Kim Rosebud-Bell was helping someone find his way through Novant Health Presbyterian Medical Center in Charlotte, North Carolina, as part of her once-a-week volunteer shift as an ambassador. “I don’t know if my wife’s going to make it,” the man confided in Rosebud-Bell.  

Rosebud-Bell gave him the best gifts she could at that moment – her empathy, her ear and her time. 

She ran into him the following week. “Come with me,” he said. “I want to show you something.” He led her to a room – not in the ICU this time – where he introduced her to his wife, who was sitting up in bed and eating.

Rosebud-Bell has moments like this nearly every time she volunteers as an ambassador. “When people walk in the doors of this hospital, you don’t know what their story is,” she said. “But I know I have the power to positively impact their story.”

Novant Health hospitals need volunteers for a variety of service functions including assisting in the gift shops, serving as ambassadors in waiting areas, providing pet therapy services – to providing art projects at the bedside and a number of other roles.

Kathy Brown, volunteer services manager at Novant Health Presbyterian Medical Center, knew Rosebud-Bell would make an ideal ambassador when she interviewed her. 

Brown said the mother of three is “energetic, always smiling, committed, dependable, can work independently and has a heart for service. She had everything we look for in that role.”

While being an ambassador may not suit everyone, there is a volunteer role to suit every personality, Brown said.

Rosebud-Bell’s decision to volunteer was deeply personal. Her father died in 2016 after an extended illness. She had taken care of him while he was sick – and knew she was an innate caregiver. Nurturing comes naturally to her. She’s a nanny by profession and recently became a certified medical assistant.

The right fit

Every applicant goes through the same rigorous screening process – no matter which area of the hospital he or she wants to serve.

The process to become a volunteer is much like interviewing for a job. “We work hard to match the right person with the right volunteer opportunity – to ensure best fit for both the volunteer and the organization,” said Brown. “Novant Health’s volunteer services departments have multidimensional functions – HR, training, development and advocacy. Our department serves as the liaison between the volunteer and departments, and when there’s a good fit, the volunteer becomes part of the unit’s team.”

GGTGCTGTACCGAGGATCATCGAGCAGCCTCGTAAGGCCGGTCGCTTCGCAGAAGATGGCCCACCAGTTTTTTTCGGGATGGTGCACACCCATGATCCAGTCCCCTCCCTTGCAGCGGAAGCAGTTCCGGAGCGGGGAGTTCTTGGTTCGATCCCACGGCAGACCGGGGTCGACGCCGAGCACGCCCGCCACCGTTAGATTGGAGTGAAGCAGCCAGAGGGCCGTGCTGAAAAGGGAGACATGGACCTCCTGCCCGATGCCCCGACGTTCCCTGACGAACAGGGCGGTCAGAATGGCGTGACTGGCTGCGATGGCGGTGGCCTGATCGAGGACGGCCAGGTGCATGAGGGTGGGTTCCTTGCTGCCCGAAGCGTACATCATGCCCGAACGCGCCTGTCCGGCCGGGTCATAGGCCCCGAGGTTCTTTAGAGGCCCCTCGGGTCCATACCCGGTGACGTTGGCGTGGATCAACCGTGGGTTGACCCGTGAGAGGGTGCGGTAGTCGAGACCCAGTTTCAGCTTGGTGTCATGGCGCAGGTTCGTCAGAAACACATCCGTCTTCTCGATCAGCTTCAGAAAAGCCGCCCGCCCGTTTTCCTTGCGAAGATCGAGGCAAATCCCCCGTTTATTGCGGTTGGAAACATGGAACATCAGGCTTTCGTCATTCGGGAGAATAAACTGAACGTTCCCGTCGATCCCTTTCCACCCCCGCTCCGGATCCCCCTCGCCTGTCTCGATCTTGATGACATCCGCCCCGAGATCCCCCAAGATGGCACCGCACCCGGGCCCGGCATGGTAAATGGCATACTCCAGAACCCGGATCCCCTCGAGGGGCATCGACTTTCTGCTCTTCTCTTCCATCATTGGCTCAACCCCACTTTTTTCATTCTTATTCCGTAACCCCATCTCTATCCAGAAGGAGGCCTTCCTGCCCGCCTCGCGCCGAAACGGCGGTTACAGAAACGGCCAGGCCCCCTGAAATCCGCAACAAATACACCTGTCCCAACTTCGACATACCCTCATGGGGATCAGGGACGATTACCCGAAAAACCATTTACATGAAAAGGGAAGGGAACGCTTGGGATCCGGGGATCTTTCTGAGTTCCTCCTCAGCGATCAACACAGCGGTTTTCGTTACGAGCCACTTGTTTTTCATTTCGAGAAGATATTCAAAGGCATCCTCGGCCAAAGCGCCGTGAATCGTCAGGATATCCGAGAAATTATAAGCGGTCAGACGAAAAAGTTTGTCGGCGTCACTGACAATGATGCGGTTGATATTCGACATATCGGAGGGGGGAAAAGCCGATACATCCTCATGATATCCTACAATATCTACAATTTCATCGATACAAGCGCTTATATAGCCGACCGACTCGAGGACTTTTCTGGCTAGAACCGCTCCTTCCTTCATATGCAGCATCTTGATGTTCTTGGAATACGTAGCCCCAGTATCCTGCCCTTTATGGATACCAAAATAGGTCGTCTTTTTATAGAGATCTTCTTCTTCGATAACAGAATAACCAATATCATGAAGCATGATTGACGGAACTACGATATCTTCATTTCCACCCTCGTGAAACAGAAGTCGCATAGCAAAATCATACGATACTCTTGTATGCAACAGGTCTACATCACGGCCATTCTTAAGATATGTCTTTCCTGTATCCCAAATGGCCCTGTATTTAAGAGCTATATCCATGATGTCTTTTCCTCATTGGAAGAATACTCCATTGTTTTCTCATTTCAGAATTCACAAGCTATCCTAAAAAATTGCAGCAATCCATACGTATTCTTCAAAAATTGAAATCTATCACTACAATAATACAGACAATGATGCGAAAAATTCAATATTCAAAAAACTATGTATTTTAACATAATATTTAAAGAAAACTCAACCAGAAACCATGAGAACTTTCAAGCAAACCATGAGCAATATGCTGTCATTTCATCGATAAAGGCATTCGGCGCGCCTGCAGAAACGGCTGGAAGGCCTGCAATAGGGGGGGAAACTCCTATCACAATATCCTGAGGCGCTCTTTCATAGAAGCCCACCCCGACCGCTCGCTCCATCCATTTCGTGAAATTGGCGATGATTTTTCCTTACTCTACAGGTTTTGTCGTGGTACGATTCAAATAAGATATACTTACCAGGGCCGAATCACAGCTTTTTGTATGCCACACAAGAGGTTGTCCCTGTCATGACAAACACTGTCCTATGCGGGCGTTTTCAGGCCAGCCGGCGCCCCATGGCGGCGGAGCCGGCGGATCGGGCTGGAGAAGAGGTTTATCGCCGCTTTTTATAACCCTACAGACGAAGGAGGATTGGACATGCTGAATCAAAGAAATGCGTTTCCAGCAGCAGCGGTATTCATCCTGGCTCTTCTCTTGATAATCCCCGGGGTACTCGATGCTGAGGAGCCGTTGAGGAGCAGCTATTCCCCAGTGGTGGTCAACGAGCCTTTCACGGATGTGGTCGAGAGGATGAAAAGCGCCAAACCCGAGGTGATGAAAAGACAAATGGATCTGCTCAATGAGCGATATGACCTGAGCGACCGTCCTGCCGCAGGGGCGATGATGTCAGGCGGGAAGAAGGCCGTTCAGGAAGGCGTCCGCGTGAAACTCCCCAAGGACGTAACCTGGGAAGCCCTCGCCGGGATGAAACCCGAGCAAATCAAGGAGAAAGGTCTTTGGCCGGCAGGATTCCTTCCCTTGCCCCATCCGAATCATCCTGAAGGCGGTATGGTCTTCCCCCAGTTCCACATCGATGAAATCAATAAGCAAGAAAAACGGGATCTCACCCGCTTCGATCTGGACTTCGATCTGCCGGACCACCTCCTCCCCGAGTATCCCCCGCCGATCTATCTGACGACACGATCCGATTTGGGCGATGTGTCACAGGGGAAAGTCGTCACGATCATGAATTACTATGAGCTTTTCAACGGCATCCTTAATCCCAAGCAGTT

Anyone over 18 can apply online. Completing an application process is the first step. Next up is an in-person interview with a volunteer services team member. A background check and a health screening are also required. Volunteers are carefully vetted and well-trained before they begin interacting with patients and their families.  

“Our department looks at things from a patient perspective,” said Brown. “I’m a Novant Health team member, but I’ve also been a patient and the family member of a patient. So we try to look at volunteers from that perspective, who has empathy, compassion and understanding of the small things that make a difference.”  

For instance, she knows first impressions count. She wants patients – and their friends and family – to see a friendly face when they walk in. There are several entry points, and Brown tries to position ambassadors at as many of those entrances as possible. “We need an army,” she said. “At any given time at Presbyterian Medical Center alone, we could use 15 volunteer ambassadors like Kim.” And other Novant Health hospitals are always in the hunt for volunteers who love working with the public and enjoy helping families when they could use a little extra support. 

“We’re looking for people who will smile at and make eye contact with a stranger,” she explained. “We encourage ambassadors to do more than point visitors in the right direction. We want them to say, ‘Let me take you there.’ Kim is a superstar at going the extra mile.”

To be an ambassador, it helps to be outgoing. And you need to like being on your feet. People who count their steps each day are amazed at how many they get in when working an ambassador shift, Brown said. “When you’re an ambassador, the whole hospital is your territory,” she said.

“It also involves asking visitors if they need help finding their way – and then escorting them,” Brown said. “People bring their fears and pain to a hospital. Ambassadors are often the first people visitors encounter, and they set the tone for the visitor experience.”

When patients and family members encounter Rosebud-Bell, their worries – if only for a minute – are calmed. In her presence, they know they’re with someone who cares deeply.

“I know my purpose when I go volunteer,” Rosebud-Bell said. “Each time I’m there, it blesses me.”  

Learn more about becoming a volunteer at